Texas is still struggling with power outages in the continuation of a tough week that has seen the southeastern United States plagued by a winter storm and cold spell rarely seen within the region. The situation in Texas, however, has stood out as particularly devastating. Much of the state has faced rolling power outages for much of the week while temperatures have remained well below freezing.
Some have blamed renewable energy, and wind energy in particular, as the culprit for Texas’ woes. But the evidence doesn’t support that.
Is renewable energy primarily responsible for Texas’ power deficits?
No. Data from ERCOT, which manages Texas’ independent grid, shows that all power sources in Texas are falling short at the moment and the greatest losses are in thermal energy sources like coal and natural gas.
WHY WE ARE VERIFYING
In an interview with Fox News’s Sean Hannity on Tuesday, Texas Governor Greg Abbott criticized calls for a Green New Deal climate change policy, saying wind turbines and solar power “thrust Texas into a situation where it was lacking power in a statewide basis.”
That claim has been repeated by a number of Texan politicians and shared in numerous social media posts.
WHAT WE FOUND
In a February 17 virtual media call, ERCOT said 46,000 MW (megawatts) of generation has been forced off the system in Texas. Of that, 28,000 MW is from thermal sources such as coal, natural gas and nuclear energy and 18,000 MW is from renewable sources such as wind and solar. A press release from ERCOT has reiterated those same numbers.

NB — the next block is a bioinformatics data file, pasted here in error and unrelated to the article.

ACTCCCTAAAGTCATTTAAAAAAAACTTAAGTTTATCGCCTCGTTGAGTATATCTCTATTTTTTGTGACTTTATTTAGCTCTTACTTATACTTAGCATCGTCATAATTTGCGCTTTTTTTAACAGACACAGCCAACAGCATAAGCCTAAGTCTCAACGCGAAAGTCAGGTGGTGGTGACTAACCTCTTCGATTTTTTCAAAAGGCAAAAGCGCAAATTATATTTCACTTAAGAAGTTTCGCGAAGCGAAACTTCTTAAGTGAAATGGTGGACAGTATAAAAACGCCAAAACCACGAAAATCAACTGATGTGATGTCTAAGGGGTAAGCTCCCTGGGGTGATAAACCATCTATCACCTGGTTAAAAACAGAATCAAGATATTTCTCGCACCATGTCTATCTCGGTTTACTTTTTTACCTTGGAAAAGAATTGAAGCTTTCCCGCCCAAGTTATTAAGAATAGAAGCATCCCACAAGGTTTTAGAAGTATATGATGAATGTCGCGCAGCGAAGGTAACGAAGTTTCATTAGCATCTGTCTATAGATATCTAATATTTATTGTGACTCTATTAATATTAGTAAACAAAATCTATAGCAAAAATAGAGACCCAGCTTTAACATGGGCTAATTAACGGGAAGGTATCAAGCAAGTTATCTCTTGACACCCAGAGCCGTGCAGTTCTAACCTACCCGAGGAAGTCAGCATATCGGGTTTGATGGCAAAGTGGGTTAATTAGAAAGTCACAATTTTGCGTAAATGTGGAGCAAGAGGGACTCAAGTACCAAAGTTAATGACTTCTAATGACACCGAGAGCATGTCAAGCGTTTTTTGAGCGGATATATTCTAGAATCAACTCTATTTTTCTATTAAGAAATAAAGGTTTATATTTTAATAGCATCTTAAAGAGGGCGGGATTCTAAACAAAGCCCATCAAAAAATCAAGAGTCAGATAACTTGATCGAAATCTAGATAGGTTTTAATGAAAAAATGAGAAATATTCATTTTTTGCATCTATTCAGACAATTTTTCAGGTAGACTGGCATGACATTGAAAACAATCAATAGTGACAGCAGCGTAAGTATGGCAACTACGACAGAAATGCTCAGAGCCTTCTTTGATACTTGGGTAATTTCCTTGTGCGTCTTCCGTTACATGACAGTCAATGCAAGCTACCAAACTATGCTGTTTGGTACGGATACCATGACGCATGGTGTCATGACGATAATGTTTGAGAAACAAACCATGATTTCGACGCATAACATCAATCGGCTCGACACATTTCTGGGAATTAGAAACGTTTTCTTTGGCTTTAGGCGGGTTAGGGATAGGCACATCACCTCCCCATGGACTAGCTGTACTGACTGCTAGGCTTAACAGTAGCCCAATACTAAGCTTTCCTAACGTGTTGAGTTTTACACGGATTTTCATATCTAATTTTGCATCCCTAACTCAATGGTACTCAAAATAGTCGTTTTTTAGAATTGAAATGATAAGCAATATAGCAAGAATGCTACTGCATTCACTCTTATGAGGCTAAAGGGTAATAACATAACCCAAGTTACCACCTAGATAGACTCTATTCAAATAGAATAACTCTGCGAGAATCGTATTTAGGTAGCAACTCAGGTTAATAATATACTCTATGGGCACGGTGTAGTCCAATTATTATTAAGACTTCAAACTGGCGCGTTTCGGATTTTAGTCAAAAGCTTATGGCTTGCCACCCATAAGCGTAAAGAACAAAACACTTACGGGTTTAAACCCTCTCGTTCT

So of the 46,000 MW that the state is losing, 61% is from thermal sources while 39% is from renewable sources.
ERCOT President and CEO Bill Magness said on the media call that they have generating units “of all types” that went offline. He named a number of reasons that they have done so, including issues with pipelines for natural gas systems, icing of wind turbine blades and issues with solar panels caused by snow and cloud cover.
ERCOT manages the Texas power grid, which is independent from the eastern and western power grids. They have ties to the eastern grid and Mexico grids, but the independent nature of Texas’ grid has left those ties small. Magness said during the call that they can only pull 800 MW daily from the eastern grid and 400 MW daily from the Mexican grid. That’s just 1,200 MW when the state is down 46,000 MW.
And it’s not just ERCOT who has spread the blame across all of Texas’ power generators. In fact, Abbott himself has done so outside of that viral Hannity appearance. In an interview with WFAA prior to his appearance on Fox News, Abbott explained a significant reason why the state isn’t generating enough power is due to natural gas.
“It's frozen in the pipeline. It's frozen at the rig. It's frozen at the transmission line,” Abbott said. “The natural gas providers are incapable of providing the natural gas that feeds into the generators that send power to people's residences there in the Dallas area.”
On Monday, Abbott tweeted about the issue, as well, and did not mention wind power or solar power as significant causes of the lack of power generation.
“The ability of some companies that generate the power has been frozen. This includes the natural gas & coal generators,” his tweet read in part.
Regardless of where the fault lies in Texas’ case, power systems of all types can be built to withstand winter weather. There’s evidence of that in how colder states produce their power.
Minnesota, for example, relies on coal and nuclear energy for most of its power, according to the U.S. Energy Information Administration. However, 19% of Minnesota’s power supply comes from wind energy and another 18% comes from natural gas.
So it’s false to say wind turbines are the reasons for Texas’ electricity woes. Currently, Texas is experiencing losses in power generation from all sources of electricity. However, this is because Texas generators are not cold-proofed like generators are in states that experience freezing weather more often are.
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